You buy a $100 bottle of wine instead of one for $20. Are you excited you splurged? Guilty you spent five times what you needed to? Wondering why your brain told you to do that? So fixated on determining the ideal way to share the vino with your followers you fail to notice your date already scrolling through Tinder at the table?
These are strange times for status, prestige and the increasingly complicated concept of “privilege.” Thanks to social media, all of us now have a shot at global fame. But when everyone has the ability to achieve status, no one is quite certain what it means. Enter Men’s Journal editor Chuck Thompson. As readers of his previous books know, Thompson is willing to ask tough questions. For instance, Better Off Without ’Em: A Northern Manifesto for Southern Secession mused, “Can we just get rid of some states already?”
The Status Revolution: The Improbable Story of How the Lowbrow Became the Highbrow is a very funny, surprisingly far-reaching attempt to determine what status means, with the help of everyone from celebrated neurologists to the “inventor” of the rescue dog phenomenon to Rick “Jesse’s Girl” Springfield. Some of Thompson’s discoveries are unnerving. His section on philanthropies for the ultrarich demonstrates how too often “charity” is just another word billionaires use for “tax shelter.” You’ll never look at the name on the side of a building the same way again. “Jets, yachts and jewelry are fine, but the ultrarich really keep score with buildings,” Thompson writes. “They’re the single most important way the wealthy flex.”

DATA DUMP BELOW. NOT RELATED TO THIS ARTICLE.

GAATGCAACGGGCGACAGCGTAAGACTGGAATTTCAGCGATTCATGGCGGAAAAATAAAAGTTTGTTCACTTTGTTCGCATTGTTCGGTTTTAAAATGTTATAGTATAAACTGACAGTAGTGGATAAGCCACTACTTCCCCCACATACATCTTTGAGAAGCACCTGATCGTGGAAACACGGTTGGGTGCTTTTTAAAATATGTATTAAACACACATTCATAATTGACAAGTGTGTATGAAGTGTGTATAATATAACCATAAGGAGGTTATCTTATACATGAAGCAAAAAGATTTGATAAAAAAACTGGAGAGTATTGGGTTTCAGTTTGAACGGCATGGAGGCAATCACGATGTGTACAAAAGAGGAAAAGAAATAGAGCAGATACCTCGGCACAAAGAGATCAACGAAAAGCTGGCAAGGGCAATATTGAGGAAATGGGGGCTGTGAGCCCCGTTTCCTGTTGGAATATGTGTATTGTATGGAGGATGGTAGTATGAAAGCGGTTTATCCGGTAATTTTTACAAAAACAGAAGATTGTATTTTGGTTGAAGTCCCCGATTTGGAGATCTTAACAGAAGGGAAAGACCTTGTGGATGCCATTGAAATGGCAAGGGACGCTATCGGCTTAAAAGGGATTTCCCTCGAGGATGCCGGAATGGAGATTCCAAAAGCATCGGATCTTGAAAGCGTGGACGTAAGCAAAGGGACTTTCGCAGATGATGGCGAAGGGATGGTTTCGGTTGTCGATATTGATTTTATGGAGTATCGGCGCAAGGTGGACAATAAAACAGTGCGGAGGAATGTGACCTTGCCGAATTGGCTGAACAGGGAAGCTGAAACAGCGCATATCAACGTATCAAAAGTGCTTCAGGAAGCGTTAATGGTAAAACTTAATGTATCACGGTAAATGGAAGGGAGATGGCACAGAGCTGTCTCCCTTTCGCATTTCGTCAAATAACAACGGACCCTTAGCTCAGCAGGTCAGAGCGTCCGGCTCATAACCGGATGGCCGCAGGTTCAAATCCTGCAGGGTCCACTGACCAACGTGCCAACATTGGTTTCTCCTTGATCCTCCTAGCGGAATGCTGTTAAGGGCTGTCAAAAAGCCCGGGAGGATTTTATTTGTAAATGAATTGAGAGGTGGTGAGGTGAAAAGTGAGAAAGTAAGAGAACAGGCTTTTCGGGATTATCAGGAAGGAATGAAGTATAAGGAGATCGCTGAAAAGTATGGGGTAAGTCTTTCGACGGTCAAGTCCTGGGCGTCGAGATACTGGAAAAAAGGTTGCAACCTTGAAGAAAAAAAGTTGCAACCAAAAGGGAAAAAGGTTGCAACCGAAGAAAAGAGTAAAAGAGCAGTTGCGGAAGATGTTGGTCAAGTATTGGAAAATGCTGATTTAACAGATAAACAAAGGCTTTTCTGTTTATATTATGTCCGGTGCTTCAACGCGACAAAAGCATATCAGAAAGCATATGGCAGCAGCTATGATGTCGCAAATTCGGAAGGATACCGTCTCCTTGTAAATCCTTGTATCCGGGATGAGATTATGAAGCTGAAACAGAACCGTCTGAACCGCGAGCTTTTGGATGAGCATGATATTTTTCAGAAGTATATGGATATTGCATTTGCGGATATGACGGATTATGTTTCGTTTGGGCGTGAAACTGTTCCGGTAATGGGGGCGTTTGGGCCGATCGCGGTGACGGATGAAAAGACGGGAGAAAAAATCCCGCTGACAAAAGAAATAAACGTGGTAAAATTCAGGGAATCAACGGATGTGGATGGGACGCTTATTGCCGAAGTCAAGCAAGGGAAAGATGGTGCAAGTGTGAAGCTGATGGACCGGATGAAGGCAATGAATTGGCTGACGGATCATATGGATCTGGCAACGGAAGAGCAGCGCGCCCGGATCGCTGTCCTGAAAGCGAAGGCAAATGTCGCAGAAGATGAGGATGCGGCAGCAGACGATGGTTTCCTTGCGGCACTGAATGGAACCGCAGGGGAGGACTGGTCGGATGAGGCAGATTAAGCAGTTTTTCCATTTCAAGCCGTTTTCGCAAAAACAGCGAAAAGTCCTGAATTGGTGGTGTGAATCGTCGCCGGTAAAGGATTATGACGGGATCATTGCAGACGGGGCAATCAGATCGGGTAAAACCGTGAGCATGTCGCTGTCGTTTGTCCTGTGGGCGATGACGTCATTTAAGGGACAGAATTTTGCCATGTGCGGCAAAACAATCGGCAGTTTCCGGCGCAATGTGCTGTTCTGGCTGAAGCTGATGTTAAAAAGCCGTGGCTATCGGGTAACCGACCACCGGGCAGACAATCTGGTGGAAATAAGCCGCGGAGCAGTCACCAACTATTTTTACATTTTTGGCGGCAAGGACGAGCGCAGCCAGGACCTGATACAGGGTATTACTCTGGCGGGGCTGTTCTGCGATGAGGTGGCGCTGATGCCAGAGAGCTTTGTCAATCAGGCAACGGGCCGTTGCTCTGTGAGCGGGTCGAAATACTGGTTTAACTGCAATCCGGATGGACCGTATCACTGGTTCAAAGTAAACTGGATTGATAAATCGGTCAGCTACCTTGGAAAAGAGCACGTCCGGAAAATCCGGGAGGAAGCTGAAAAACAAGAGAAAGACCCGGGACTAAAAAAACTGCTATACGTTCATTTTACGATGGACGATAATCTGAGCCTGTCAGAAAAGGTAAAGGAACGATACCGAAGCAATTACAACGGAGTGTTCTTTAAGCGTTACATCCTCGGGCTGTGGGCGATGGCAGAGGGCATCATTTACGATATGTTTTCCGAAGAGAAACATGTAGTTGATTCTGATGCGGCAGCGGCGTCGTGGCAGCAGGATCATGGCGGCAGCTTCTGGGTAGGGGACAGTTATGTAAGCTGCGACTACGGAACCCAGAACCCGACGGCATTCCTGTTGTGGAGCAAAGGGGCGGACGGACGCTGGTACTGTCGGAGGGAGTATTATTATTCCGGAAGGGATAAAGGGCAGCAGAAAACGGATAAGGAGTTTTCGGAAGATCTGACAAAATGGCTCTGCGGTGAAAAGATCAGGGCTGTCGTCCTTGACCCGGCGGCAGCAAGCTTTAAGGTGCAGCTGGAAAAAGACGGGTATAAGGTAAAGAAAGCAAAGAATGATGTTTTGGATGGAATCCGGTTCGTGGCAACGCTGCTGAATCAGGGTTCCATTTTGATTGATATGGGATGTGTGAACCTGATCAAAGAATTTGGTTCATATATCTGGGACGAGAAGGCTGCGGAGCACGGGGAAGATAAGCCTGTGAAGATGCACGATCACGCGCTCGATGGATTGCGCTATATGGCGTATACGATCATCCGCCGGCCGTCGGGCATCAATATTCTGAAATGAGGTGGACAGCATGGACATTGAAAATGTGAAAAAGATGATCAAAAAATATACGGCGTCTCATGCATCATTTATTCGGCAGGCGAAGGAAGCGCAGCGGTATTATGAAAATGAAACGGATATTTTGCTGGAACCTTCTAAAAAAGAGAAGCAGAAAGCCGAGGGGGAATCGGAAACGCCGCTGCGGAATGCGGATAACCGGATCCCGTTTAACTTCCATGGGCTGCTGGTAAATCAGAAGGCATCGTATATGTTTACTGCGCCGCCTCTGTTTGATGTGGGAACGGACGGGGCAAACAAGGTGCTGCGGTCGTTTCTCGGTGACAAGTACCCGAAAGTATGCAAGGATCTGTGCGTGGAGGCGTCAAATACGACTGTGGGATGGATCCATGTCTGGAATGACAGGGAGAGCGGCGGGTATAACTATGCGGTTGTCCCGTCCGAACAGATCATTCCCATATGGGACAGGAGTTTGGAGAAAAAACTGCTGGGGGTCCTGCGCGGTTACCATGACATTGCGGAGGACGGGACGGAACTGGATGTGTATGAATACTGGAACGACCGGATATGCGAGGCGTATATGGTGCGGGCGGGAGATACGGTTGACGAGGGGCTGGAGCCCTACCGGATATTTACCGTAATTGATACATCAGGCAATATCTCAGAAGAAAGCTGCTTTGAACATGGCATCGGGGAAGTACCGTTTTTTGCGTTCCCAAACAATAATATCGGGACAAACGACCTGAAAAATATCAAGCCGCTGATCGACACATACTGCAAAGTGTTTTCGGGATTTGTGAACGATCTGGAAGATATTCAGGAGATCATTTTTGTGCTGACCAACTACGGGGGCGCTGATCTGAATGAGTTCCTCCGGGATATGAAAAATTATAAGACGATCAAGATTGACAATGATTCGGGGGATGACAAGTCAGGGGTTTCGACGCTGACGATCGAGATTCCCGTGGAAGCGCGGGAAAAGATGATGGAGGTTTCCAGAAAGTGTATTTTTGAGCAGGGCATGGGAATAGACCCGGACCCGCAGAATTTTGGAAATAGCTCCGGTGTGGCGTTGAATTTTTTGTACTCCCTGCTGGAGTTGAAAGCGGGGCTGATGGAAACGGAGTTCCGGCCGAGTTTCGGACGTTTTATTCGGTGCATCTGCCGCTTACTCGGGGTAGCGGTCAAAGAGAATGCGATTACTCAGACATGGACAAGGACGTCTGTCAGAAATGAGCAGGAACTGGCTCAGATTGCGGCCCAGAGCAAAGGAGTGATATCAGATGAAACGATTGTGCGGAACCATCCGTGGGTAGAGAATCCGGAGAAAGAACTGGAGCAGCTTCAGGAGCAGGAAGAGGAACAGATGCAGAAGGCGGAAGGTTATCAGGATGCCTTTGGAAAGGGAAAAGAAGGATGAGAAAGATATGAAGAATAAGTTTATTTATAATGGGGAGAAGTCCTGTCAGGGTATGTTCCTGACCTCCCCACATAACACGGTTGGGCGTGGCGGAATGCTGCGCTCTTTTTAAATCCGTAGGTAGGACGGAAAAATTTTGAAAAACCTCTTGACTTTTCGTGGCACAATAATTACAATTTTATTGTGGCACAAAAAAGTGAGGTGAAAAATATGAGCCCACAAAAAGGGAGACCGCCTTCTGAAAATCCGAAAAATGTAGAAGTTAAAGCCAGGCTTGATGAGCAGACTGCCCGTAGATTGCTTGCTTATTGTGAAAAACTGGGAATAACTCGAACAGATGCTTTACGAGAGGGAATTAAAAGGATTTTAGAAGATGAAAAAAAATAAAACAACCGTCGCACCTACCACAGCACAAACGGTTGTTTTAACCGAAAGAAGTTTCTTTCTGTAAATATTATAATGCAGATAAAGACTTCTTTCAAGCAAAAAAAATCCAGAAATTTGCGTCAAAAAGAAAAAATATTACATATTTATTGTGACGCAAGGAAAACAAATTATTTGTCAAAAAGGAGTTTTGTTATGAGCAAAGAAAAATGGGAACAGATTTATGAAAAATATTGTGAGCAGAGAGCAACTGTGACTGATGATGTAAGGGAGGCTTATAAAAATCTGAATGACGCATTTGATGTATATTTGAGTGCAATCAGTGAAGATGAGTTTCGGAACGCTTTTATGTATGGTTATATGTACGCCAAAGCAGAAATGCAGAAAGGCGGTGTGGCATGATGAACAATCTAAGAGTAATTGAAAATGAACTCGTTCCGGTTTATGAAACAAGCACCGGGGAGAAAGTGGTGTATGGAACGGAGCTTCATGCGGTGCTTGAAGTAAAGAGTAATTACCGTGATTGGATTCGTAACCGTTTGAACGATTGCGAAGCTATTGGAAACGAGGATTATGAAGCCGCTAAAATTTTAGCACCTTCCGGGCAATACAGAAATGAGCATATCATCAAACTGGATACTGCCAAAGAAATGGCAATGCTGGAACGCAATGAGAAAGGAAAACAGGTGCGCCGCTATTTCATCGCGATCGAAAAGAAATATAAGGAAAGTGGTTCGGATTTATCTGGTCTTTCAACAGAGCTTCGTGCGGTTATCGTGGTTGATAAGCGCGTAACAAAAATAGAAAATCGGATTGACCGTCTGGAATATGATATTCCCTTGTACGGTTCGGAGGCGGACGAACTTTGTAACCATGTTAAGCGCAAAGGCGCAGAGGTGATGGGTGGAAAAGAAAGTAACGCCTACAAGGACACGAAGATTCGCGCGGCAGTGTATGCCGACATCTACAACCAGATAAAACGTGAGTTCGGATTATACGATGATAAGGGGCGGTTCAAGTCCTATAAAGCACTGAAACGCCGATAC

Ultimately, the book is a reminder we should all occasionally ask ourselves two crushing questions: How do I want the world to see me… and why do I want to be seen like that?